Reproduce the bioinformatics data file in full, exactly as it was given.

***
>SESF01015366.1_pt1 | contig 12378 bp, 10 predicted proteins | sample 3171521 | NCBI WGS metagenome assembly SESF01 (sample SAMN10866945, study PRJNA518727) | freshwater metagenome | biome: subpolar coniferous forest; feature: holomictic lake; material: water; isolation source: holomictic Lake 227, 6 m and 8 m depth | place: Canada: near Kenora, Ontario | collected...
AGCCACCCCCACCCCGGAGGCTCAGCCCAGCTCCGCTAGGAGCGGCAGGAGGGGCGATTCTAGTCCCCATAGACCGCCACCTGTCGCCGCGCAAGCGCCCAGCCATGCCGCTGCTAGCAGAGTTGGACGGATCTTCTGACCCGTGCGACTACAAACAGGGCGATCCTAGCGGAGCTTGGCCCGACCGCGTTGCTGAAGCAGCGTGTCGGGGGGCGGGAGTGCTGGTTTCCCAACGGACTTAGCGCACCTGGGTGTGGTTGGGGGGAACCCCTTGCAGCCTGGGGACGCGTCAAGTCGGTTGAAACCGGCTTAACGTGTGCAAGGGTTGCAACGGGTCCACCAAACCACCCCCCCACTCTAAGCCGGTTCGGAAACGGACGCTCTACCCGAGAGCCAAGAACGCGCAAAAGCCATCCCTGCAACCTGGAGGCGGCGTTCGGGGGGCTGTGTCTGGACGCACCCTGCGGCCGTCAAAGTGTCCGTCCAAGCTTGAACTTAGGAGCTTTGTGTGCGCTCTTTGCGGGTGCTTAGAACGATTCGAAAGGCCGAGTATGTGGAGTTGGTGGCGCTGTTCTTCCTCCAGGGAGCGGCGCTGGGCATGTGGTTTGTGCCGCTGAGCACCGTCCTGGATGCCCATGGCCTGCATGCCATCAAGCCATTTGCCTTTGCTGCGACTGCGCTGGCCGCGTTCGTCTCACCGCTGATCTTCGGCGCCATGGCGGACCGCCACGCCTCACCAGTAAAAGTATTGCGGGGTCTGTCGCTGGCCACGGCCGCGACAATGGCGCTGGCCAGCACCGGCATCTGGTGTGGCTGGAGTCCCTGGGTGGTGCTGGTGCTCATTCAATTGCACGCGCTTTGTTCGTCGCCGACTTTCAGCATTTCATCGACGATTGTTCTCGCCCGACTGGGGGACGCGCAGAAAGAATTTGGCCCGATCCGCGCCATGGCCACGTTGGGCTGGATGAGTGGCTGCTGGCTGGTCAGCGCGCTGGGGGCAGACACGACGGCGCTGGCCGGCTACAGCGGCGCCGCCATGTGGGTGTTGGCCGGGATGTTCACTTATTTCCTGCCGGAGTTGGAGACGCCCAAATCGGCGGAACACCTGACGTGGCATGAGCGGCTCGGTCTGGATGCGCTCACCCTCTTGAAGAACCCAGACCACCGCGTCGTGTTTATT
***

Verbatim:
>SESF01015366.1_pt1 | contig 12378 bp, 10 predicted proteins | sample 3171521 | NCBI WGS metagenome assembly SESF01 (sample SAMN10866945, study PRJNA518727) | freshwater metagenome | biome: subpolar coniferous forest; feature: holomictic lake; material: water; isolation source: holomictic Lake 227, 6 m and 8 m depth | place: Canada: near Kenora, Ontario | collected...
AGCCACCCCCACCCCGGAGGCTCAGCCCAGCTCCGCTAGGAGCGGCAGGAGGGGCGATTCTAGTCCCCATAGACCGCCACCTGTCGCCGCGCAAGCGCCCAGCCATGCCGCTGCTAGCAGAGTTGGACGGATCTTCTGACCCGTGCGACTACAAACAGGGCGATCCTAGCGGAGCTTGGCCCGACCGCGTTGCTGAAGCAGCGTGTCGGGGGGCGGGAGTGCTGGTTTCCCAACGGACTTAGCGCACCTGGGTGTGGTTGGGGGGAACCCCTTGCAGCCTGGGGACGCGTCAAGTCGGTTGAAACCGGCTTAACGTGTGCAAGGGTTGCAACGGGTCCACCAAACCACCCCCCCACTCTAAGCCGGTTCGGAAACGGACGCTCTACCCGAGAGCCAAGAACGCGCAAAAGCCATCCCTGCAACCTGGAGGCGGCGTTCGGGGGGCTGTGTCTGGACGCACCCTGCGGCCGTCAAAGTGTCCGTCCAAGCTTGAACTTAGGAGCTTTGTGTGCGCTCTTTGCGGGTGCTTAGAACGATTCGAAAGGCCGAGTATGTGGAGTTGGTGGCGCTGTTCTTCCTCCAGGGAGCGGCGCTGGGCATGTGGTTTGTGCCGCTGAGCACCGTCCTGGATGCCCATGGCCTGCATGCCATCAAGCCATTTGCCTTTGCTGCGACTGCGCTGGCCGCGTTCGTCTCACCGCTGATCTTCGGCGCCATGGCGGACCGCCACGCCTCACCAGTAAAAGTATTGCGGGGTCTGTCGCTGGCCACGGCCGCGACAATGGCGCTGGCCAGCACCGGCATCTGGTGTGGCTGGAGTCCCTGGGTGGTGCTGGTGCTCATTCAATTGCACGCGCTTTGTTCGTCGCCGACTTTCAGCATTTCATCGACGATTGTTCTCGCCCGACTGGGGGACGCGCAGAAAGAATTTGGCCCGATCCGCGCCATGGCCACGTTGGGCTGGATGAGTGGCTGCTGGCTGGTCAGCGCGCTGGGGGCAGACACGACGGCGCTGGCCGGCTACAGCGGCGCCGCCATGTGGGTGTTGGCCGGGATGTTCACTTATTTCCTGCCGGAGTTGGAGACGCCCAAATCGGCGGAACACCTGACGTGGCATGAGCGGCTCGGTCTGGATGCGCTCACCCTCTTGAAGAACCCAGACCACCGCGTCGTGTTTATT